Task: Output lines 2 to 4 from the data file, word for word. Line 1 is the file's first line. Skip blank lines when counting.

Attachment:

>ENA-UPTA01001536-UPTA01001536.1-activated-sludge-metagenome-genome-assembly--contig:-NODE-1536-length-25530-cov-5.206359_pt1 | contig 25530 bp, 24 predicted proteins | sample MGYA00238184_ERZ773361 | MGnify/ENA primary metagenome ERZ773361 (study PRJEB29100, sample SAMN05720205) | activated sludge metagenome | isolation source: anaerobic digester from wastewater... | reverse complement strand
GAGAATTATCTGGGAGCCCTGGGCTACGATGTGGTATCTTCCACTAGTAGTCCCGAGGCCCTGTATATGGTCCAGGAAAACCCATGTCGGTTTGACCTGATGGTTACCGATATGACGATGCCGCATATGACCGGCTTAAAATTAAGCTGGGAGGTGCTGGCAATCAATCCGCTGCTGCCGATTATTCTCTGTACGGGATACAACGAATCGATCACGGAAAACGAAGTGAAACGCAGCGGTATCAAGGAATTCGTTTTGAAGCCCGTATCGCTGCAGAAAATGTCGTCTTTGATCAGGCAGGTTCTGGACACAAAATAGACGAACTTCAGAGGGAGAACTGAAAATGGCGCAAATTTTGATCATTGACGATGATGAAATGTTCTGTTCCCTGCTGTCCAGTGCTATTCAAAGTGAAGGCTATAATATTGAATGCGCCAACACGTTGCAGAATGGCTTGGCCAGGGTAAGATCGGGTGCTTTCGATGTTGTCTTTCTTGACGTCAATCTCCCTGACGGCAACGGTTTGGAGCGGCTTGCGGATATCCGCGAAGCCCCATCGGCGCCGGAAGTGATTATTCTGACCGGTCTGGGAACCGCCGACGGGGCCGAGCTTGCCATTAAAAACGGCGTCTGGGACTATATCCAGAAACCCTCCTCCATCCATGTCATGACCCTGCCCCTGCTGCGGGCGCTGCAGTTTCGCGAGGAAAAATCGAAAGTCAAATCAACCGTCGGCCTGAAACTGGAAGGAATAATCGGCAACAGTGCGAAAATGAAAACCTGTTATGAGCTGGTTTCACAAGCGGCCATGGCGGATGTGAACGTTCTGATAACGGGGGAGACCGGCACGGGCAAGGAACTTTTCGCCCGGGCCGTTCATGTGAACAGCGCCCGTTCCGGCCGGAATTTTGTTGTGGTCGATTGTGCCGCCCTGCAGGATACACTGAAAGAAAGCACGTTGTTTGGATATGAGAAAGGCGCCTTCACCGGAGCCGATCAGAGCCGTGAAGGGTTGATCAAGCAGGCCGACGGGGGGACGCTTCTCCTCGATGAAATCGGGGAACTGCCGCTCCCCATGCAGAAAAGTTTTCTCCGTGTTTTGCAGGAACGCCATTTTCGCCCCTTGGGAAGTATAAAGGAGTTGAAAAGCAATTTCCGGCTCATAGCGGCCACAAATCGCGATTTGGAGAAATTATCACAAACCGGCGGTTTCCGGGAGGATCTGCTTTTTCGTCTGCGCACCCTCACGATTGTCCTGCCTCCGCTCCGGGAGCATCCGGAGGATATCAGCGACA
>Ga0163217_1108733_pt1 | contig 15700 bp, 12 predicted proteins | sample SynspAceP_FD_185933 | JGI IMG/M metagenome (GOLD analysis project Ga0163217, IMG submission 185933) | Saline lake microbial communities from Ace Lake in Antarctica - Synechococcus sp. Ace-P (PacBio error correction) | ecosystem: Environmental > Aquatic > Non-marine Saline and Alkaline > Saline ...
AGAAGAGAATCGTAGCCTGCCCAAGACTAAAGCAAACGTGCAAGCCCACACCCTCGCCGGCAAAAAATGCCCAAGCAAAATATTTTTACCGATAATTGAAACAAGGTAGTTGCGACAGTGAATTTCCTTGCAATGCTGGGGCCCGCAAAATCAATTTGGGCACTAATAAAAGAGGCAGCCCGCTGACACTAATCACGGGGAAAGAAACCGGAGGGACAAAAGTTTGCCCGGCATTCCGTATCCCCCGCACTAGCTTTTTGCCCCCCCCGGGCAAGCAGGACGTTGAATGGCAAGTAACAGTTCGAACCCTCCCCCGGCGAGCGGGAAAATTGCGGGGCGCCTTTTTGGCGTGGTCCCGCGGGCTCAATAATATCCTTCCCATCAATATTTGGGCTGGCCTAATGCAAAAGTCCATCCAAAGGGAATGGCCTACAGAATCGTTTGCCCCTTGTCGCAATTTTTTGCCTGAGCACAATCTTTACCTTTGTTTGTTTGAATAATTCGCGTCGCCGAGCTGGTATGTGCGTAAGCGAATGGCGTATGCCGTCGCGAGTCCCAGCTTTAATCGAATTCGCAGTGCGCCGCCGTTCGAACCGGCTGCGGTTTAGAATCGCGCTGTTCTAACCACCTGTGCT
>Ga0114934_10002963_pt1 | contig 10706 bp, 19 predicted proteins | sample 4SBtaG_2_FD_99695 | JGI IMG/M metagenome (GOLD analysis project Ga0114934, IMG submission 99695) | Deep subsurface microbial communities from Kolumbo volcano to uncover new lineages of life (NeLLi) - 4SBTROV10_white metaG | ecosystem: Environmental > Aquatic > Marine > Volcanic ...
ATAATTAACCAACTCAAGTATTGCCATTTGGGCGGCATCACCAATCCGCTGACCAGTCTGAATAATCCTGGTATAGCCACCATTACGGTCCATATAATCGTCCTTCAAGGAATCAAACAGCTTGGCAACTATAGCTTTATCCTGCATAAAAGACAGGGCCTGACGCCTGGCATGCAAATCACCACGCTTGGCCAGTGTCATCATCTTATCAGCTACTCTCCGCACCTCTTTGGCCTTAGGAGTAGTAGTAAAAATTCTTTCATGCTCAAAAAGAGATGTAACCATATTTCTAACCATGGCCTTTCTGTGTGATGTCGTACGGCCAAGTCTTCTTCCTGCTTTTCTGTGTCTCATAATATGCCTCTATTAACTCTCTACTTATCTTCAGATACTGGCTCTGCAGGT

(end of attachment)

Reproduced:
GAGAATTATCTGGGAGCCCTGGGCTACGATGTGGTATCTTCCACTAGTAGTCCCGAGGCCCTGTATATGGTCCAGGAAAACCCATGTCGGTTTGACCTGATGGTTACCGATATGACGATGCCGCATATGACCGGCTTAAAATTAAGCTGGGAGGTGCTGGCAATCAATCCGCTGCTGCCGATTATTCTCTGTACGGGATACAACGAATCGATCACGGAAAACGAAGTGAAACGCAGCGGTATCAAGGAATTCGTTTTGAAGCCCGTATCGCTGCAGAAAATGTCGTCTTTGATCAGGCAGGTTCTGGACACAAAATAGACGAACTTCAGAGGGAGAACTGAAAATGGCGCAAATTTTGATCATTGACGATGATGAAATGTTCTGTTCCCTGCTGTCCAGTGCTATTCAAAGTGAAGGCTATAATATTGAATGCGCCAACACGTTGCAGAATGGCTTGGCCAGGGTAAGATCGGGTGCTTTCGATGTTGTCTTTCTTGACGTCAATCTCCCTGACGGCAACGGTTTGGAGCGGCTTGCGGATATCCGCGAAGCCCCATCGGCGCCGGAAGTGATTATTCTGACCGGTCTGGGAACCGCCGACGGGGCCGAGCTTGCCATTAAAAACGGCGTCTGGGACTATATCCAGAAACCCTCCTCCATCCATGTCATGACCCTGCCCCTGCTGCGGGCGCTGCAGTTTCGCGAGGAAAAATCGAAAGTCAAATCAACCGTCGGCCTGAAACTGGAAGGAATAATCGGCAACAGTGCGAAAATGAAAACCTGTTATGAGCTGGTTTCACAAGCGGCCATGGCGGATGTGAACGTTCTGATAACGGGGGAGACCGGCACGGGCAAGGAACTTTTCGCCCGGGCCGTTCATGTGAACAGCGCCCGTTCCGGCCGGAATTTTGTTGTGGTCGATTGTGCCGCCCTGCAGGATACACTGAAAGAAAGCACGTTGTTTGGATATGAGAAAGGCGCCTTCACCGGAGCCGATCAGAGCCGTGAAGGGTTGATCAAGCAGGCCGACGGGGGGACGCTTCTCCTCGATGAAATCGGGGAACTGCCGCTCCCCATGCAGAAAAGTTTTCTCCGTGTTTTGCAGGAACGCCATTTTCGCCCCTTGGGAAGTATAAAGGAGTTGAAAAGCAATTTCCGGCTCATAGCGGCCACAAATCGCGATTTGGAGAAATTATCACAAACCGGCGGTTTCCGGGAGGATCTGCTTTTTCGTCTGCGCACCCTCACGATTGTCCTGCCTCCGCTCCGGGAGCATCCGGAGGATATCAGCGACA
>Ga0163217_1108733_pt1 | contig 15700 bp, 12 predicted proteins | sample SynspAceP_FD_185933 | JGI IMG/M metagenome (GOLD analysis project Ga0163217, IMG submission 185933) | Saline lake microbial communities from Ace Lake in Antarctica - Synechococcus sp. Ace-P (PacBio error correction) | ecosystem: Environmental > Aquatic > Non-marine Saline and Alkaline > Saline ...
AGAAGAGAATCGTAGCCTGCCCAAGACTAAAGCAAACGTGCAAGCCCACACCCTCGCCGGCAAAAAATGCCCAAGCAAAATATTTTTACCGATAATTGAAACAAGGTAGTTGCGACAGTGAATTTCCTTGCAATGCTGGGGCCCGCAAAATCAATTTGGGCACTAATAAAAGAGGCAGCCCGCTGACACTAATCACGGGGAAAGAAACCGGAGGGACAAAAGTTTGCCCGGCATTCCGTATCCCCCGCACTAGCTTTTTGCCCCCCCCGGGCAAGCAGGACGTTGAATGGCAAGTAACAGTTCGAACCCTCCCCCGGCGAGCGGGAAAATTGCGGGGCGCCTTTTTGGCGTGGTCCCGCGGGCTCAATAATATCCTTCCCATCAATATTTGGGCTGGCCTAATGCAAAAGTCCATCCAAAGGGAATGGCCTACAGAATCGTTTGCCCCTTGTCGCAATTTTTTGCCTGAGCACAATCTTTACCTTTGTTTGTTTGAATAATTCGCGTCGCCGAGCTGGTATGTGCGTAAGCGAATGGCGTATGCCGTCGCGAGTCCCAGCTTTAATCGAATTCGCAGTGCGCCGCCGTTCGAACCGGCTGCGGTTTAGAATCGCGCTGTTCTAACCACCTGTGCT